June 23, 2018
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Seaweed surcharge hearing draws few people

By Sharon Kiley Mack, BDN Staff

MACHIAS, Maine — Just four people attended a public hearing Monday night at the University of Maine at Machias regarding a proposal to add a surcharge to seaweed harvests to fund research, enforcement and monitoring of the industry.

The Maine Department of Marine Resources is suggesting that seaweed buyers pay a surcharge of $1.50 per wet ton of seaweed harvested. It would apply to anyone purchasing more than 10 tons annually from harvesters.

Speaking at the hearing were Alan Brooks, associate director of the Downeast Coastal Conservancy, who said the surcharge was too low; and Lee Hudson, president of the Maine Seaweed Council, who was in favor of the rule change.

Brooks said that even if DMR raised the charge to $5 a ton, the revenue still would not raise enough money to adequately monitor and research the rockweed harvest.

“The $1.50 proposed surcharge is far too low,” Brooks said, calling it “not much better than nothing.”

At that amount, Brooks said, based on an average of 5,550 metric tons harvested in 2008, $8,325 would be raised in one year.

“How far will that money go?” he asked. “Not far.”

Brooks said that Dr. Robin Hadlock Seeley, a marine biologist with Cornell University who monitors the Cobscook Bay rockweed harvest in the summer months, said an adequate impact survey could cost between $30,000 and $40,000.

“It would take four to five years to pay for one such project, never mind having enough funding for enforcement and monitoring,” Brooks said. He questioned whether DMR picked a surcharge figure based on its budget or one that would be easy for the seaweed industry to live with.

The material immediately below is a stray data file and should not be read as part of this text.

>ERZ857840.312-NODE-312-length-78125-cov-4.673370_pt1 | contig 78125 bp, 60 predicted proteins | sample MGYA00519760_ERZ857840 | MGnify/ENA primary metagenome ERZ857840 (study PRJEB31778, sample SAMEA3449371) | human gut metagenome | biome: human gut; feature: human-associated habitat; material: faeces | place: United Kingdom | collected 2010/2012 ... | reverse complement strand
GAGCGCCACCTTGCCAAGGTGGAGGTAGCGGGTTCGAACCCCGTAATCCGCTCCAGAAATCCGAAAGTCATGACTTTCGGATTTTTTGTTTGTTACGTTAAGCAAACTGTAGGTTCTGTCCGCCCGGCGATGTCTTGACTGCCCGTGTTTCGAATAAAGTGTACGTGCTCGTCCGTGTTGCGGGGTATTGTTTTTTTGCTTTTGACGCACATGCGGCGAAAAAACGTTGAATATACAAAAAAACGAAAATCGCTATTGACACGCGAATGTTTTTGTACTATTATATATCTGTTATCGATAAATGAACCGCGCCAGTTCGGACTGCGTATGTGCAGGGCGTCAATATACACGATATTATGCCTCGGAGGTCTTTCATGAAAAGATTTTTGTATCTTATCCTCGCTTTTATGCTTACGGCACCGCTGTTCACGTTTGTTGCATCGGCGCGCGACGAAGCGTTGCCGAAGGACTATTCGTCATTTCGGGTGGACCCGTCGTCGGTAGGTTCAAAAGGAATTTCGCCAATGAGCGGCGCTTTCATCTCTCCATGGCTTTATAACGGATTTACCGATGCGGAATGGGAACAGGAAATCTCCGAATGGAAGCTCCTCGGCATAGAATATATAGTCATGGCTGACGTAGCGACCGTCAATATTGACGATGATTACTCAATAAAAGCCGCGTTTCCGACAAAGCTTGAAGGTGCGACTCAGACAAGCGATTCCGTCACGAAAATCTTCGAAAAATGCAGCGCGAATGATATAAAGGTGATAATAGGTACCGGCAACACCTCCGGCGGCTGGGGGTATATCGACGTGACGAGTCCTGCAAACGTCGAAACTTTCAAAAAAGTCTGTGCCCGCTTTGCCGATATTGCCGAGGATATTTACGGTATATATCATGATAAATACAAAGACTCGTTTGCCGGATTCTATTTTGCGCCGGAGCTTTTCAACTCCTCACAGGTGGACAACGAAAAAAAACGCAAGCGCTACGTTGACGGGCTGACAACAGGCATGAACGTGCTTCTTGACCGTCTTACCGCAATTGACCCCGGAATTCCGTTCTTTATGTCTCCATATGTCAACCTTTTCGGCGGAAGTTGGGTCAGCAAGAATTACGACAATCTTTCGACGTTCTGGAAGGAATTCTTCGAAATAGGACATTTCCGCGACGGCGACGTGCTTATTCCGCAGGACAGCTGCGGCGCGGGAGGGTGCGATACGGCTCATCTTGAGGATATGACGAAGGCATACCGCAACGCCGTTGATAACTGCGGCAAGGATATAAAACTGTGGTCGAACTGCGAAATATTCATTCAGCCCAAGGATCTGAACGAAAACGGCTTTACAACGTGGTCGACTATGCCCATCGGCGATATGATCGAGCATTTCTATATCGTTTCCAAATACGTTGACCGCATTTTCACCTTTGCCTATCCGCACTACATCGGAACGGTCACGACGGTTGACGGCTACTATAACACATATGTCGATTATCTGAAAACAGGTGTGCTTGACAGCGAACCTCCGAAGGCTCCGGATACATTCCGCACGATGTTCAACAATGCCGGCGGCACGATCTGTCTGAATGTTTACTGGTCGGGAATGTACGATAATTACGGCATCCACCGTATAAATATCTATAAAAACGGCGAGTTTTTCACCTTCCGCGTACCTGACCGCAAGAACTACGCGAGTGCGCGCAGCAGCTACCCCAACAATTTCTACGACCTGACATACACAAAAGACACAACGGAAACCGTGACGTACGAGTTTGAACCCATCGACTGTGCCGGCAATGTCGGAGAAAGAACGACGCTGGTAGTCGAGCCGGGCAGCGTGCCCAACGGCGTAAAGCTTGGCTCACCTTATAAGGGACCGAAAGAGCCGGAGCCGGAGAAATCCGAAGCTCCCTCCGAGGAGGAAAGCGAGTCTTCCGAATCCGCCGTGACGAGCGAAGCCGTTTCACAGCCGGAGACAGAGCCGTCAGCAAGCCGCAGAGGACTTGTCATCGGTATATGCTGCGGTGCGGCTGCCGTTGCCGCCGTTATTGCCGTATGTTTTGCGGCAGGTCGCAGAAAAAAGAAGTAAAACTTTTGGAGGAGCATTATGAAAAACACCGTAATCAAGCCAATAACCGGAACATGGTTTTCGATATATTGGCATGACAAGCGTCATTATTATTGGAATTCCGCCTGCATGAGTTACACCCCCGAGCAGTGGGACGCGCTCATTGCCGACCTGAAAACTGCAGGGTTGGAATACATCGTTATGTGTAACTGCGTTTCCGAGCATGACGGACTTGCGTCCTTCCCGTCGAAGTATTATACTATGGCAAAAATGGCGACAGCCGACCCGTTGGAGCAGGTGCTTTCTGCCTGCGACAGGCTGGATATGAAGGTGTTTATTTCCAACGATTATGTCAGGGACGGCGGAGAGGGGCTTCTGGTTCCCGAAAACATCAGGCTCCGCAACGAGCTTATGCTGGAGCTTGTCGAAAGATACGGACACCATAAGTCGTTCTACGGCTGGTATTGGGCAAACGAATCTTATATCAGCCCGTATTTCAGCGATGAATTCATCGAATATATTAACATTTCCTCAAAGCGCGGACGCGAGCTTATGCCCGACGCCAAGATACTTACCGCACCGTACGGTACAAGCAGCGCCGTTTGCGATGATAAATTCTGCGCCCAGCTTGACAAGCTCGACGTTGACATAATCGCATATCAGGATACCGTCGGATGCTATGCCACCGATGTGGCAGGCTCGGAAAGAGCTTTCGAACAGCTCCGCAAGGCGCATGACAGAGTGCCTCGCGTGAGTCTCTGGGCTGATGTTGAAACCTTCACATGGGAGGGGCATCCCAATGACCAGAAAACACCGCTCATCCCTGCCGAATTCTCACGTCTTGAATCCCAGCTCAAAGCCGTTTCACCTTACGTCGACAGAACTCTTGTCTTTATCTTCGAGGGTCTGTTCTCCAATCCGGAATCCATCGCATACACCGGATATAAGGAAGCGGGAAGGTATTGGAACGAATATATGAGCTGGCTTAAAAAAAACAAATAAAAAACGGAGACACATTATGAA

“If the goal is to take several years to get enough funding, Cobscook Bay is under enormous risk,” Brooks said.

Brooks said a $5 surcharge would raise nearly $28,000 annually, which “represents a reasonable shot at getting some work done.”

Commenting by e-mail from New York, Hadlock Seeley said, “The taxpayers of Maine should not have to fund the extra research, management and enforcement needs resulting from the rockweed cutting industry.”

Hudson, however, said her organization favored the $1.50 but believed that DMR needed to rewrite the regulations. Because they affect only seaweed buyers, not processors or harvesters, “a lot of wet tons of rockweed that are landed are exempt.” She also said many companies that purchase dried seaweed also would be exempt.

Hudson also objected to spending all the surcharge funds on rockweed studies when many other seaweed varieties are being harvested.

“You are lumping everyone in together, and that doesn’t seem right,” she said.

Hudson said there are three companies in Maine with buyer’s licenses, and one of those buys only dry seaweed.

Seaweed harvesting regulations set by the Maine Department of Marine Resources took effect for the first time in June, and although opponents say conditions around the yearly harvest are much better than in the past, they maintain the harvesting should be banned. Opponents fear that “short-cutting” of rockweed harms the habitat for sea life and argue that shoreland owners are not reimbursed for seaweed harvested on their property.

Laurice Churchill of the DMR said a second hearing on the surcharge was scheduled to be held in Boothbay Harbor on Tuesday night.

Written comments on the surcharge will be accepted until Nov. 30 and can be mailed to Churchill at Department of Marine Resources, P.O. Box 8, West Boothbay Harbor 04575, or e-mailed to laurice.churchill@maine.gov.



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